by Anton Shilov
07/13/2006 | 01:44 AM
Advanced Micro Devices on Wednesday said it began revenue shipments of its central processing units (CPUs) produced at Chartered Semiconductor Manufacturing in June, 2006. The company indicated that product yields at Chartered are mature and the chips are compliant with AMD’s quality requirements.
“Through successful integration of select advanced process control modules we’ve enabled an on-time start-up with the same standards of quality, efficiency and responsiveness that AMD customers have come to expect from our manufacturing operations,” said Daryl Ostrander, senior vice president, logic technology at AMD.
It is unclear, which processors are produced by Chartered Semiconductor.
In November, 2004, AMD and Chartered Semiconductor Manufacturing announced they had entered into sourcing and manufacturing technology agreements whereby Chartered will implement under license portions of AMD’s Automated Precision Manufacturing (APM) software suite and become an additional manufacturing source of AMD64 microprocessors. Earlier it was reported based on unofficial claims that Chartered would supply first batch of processors to AMD in June 2006.
Earlier reports suggested that the first loading for AMD is about one thousand 300mm wafers per month, on 90nm technology. Chartered started production back in May, and the first shipment was scheduled for July, which means that the companies managed to make the first transaction ahead of schedule. It was also earlier reported that AMD may increase its orders to Chartered to about three thousand wafers per month.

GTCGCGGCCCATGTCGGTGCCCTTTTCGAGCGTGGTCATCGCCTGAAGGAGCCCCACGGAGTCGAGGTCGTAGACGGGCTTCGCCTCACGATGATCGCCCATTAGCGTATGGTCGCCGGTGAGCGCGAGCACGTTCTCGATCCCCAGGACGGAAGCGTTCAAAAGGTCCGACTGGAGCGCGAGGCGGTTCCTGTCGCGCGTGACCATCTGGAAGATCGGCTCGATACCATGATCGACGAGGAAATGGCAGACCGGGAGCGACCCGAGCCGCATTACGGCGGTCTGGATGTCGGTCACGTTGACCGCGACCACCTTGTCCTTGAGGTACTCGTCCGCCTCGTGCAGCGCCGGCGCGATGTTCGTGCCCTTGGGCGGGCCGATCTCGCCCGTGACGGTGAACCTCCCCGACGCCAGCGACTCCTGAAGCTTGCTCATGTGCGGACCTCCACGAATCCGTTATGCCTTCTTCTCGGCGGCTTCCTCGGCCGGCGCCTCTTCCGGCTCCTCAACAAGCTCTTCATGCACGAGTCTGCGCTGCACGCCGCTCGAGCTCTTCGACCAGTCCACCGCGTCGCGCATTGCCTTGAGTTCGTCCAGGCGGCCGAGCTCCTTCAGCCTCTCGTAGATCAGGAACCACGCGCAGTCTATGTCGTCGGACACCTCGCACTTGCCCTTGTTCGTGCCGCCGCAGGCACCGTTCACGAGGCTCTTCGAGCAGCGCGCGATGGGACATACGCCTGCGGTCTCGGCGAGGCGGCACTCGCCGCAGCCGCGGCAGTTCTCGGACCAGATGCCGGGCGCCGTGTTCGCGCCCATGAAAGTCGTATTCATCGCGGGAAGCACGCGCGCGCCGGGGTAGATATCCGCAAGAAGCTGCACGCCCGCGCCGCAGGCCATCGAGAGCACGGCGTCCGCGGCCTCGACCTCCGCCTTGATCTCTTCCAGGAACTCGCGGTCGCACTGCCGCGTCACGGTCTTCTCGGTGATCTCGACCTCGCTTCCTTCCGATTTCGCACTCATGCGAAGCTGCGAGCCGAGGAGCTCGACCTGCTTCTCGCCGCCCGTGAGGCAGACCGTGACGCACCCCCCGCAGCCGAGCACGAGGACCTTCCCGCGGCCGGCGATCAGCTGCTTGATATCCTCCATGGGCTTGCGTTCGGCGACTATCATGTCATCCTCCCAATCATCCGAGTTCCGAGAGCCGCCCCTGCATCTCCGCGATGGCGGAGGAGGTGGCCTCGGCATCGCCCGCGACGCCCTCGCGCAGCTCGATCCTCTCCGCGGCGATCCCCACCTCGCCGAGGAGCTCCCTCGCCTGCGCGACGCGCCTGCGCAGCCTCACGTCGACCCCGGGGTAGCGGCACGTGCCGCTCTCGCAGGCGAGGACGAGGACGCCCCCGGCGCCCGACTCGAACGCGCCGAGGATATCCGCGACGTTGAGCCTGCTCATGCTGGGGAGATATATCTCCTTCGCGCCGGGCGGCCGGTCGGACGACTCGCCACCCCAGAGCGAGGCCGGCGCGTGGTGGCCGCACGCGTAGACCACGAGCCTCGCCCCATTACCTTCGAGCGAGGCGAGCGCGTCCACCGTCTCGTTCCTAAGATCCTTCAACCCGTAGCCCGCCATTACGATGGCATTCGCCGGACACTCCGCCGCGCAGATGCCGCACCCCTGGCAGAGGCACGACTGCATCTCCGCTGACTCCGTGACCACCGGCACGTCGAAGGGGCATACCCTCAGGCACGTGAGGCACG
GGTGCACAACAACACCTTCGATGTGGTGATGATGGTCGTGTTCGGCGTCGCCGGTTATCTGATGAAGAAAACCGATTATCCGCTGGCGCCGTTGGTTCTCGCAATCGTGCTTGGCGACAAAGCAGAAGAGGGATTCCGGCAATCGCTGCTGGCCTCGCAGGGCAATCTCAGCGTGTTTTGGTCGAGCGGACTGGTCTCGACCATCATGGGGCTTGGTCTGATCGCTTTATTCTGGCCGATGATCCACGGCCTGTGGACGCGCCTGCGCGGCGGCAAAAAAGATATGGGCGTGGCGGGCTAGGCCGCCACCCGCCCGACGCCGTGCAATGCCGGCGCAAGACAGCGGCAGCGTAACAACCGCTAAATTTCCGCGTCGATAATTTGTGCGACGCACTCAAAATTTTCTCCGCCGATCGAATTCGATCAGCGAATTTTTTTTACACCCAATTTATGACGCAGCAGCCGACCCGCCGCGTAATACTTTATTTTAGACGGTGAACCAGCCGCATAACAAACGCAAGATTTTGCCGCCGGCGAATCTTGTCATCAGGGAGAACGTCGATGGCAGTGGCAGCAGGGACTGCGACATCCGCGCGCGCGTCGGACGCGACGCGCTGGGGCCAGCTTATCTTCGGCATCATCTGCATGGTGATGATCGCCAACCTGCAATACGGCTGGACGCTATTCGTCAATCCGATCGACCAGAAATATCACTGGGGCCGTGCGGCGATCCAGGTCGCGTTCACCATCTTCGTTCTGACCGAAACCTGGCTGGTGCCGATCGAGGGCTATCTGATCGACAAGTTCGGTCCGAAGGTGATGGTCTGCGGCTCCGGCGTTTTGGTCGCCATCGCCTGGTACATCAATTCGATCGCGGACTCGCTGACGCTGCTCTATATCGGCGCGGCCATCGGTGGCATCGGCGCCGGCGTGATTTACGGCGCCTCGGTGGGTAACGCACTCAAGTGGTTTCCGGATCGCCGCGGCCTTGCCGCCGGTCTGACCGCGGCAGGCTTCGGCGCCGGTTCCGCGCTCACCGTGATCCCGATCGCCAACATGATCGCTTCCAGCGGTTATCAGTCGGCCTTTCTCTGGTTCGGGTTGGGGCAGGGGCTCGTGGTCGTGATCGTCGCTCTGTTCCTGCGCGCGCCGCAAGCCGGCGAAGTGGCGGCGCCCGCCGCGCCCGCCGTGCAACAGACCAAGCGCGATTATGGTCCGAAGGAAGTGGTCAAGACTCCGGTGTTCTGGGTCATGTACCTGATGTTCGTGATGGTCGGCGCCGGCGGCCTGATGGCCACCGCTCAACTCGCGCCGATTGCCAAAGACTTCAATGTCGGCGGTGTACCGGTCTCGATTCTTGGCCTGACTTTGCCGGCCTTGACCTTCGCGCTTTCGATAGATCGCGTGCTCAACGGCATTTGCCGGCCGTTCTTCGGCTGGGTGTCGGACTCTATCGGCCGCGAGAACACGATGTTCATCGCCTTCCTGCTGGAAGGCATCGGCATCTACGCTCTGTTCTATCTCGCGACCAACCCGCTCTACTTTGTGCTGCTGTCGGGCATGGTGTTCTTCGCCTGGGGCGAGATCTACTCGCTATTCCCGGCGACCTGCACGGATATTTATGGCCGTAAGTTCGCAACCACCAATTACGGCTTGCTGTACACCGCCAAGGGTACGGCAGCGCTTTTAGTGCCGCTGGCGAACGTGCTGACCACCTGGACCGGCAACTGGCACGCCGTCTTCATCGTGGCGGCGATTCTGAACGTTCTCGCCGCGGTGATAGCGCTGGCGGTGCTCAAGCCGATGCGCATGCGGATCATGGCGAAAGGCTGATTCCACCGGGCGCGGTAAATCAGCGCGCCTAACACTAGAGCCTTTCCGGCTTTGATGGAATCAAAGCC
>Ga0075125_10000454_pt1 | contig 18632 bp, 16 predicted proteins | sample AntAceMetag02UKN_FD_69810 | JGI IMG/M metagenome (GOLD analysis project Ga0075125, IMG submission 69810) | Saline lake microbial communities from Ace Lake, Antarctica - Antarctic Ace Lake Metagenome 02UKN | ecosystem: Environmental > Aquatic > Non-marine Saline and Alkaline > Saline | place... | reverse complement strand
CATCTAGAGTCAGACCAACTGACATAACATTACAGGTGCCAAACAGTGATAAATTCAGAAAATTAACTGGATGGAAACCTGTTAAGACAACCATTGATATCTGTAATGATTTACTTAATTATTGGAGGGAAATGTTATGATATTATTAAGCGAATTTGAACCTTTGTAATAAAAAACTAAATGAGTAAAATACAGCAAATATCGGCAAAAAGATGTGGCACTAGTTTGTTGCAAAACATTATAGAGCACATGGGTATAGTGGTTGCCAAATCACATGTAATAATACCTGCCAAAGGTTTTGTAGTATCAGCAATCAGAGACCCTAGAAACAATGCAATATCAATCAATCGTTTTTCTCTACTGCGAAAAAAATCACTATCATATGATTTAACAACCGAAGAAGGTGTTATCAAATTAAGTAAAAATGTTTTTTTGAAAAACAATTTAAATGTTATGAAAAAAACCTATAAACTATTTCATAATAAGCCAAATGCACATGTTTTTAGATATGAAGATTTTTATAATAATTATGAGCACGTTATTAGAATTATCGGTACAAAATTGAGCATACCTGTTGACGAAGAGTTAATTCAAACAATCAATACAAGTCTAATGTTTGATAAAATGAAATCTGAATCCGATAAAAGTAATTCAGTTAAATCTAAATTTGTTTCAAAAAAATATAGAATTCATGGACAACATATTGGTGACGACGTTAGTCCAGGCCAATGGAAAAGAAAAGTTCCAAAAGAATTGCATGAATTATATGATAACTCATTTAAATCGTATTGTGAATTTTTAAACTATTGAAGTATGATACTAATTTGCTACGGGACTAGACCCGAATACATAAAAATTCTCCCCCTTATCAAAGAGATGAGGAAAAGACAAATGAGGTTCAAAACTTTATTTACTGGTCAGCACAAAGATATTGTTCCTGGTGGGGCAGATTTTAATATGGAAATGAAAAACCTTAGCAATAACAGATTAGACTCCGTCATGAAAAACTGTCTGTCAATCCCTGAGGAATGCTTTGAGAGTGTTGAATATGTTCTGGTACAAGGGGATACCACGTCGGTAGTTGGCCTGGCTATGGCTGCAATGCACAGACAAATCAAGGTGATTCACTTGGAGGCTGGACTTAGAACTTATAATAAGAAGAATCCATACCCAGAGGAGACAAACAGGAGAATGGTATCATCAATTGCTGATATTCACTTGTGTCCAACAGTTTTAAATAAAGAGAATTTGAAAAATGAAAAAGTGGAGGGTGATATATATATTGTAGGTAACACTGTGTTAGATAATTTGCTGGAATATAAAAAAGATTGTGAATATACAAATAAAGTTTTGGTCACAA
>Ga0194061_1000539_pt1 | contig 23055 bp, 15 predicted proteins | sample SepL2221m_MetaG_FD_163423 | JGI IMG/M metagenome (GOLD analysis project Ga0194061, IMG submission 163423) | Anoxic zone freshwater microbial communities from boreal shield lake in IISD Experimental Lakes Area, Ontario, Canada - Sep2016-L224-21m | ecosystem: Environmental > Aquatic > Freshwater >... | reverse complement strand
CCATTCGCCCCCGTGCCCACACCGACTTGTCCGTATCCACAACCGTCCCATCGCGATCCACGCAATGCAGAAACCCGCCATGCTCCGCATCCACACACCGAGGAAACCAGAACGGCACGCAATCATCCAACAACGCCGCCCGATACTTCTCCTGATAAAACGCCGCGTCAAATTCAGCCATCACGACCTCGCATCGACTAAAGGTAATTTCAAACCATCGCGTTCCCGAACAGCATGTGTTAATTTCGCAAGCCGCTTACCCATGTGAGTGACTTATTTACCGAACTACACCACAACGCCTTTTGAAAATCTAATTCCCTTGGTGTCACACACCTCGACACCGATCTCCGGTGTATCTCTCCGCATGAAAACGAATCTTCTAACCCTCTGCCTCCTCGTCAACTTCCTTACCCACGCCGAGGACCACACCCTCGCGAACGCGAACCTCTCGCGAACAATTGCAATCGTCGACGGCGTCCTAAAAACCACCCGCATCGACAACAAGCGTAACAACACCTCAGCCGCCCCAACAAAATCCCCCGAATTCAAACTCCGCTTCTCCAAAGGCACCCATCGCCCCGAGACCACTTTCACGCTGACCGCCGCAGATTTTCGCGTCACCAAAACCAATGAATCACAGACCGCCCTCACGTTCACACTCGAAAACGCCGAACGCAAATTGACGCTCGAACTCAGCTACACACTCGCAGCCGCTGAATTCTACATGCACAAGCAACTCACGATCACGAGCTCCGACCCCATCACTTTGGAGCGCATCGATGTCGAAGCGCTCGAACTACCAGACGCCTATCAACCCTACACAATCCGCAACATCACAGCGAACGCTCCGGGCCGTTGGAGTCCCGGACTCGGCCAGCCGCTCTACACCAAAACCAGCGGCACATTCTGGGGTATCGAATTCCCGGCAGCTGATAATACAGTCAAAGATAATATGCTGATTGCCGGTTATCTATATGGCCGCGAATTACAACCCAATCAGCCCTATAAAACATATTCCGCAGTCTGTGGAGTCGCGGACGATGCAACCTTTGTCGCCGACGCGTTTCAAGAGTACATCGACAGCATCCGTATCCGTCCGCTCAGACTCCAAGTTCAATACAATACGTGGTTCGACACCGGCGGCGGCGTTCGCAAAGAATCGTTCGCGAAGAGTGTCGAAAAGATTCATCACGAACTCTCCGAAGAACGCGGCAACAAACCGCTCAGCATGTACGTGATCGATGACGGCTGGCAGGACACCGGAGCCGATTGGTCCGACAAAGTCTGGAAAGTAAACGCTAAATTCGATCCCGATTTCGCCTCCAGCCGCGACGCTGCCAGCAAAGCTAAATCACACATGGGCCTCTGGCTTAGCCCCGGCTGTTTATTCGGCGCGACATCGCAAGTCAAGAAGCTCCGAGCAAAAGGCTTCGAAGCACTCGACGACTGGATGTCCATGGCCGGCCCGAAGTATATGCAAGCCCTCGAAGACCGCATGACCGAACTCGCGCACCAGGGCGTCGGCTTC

Currently AMD produces about 30 thousand 200mm wafers per month on its Fab 30 and has also initiated shipments of chips produced at its Fab 36, which current capacity remains unknown. Provided that the yields are identical, 1 thousand of 300mm (12”) wafers outputs the same amount of microprocessors as 2.25 thousand of 200mm wafers, which means that AMD’s production capacity may be boosted by high as 7.5% (real figure will be lower, as Fab 36 capacities were not counted).
But while 7.5% does not sound as a too substantial increase in availability, this will still help AMD to sell more of its chips, which were in tight supply in the past due to high demand. Additionally, as the Fab 36 ramps up and AMD’s orders to Chartered increase, the company will be able to ship significantly higher amount of microprocessors as compared to its abilities today. Recently the company reconfirmed its plans to ship two times more processors in 2008 than it did in 2005.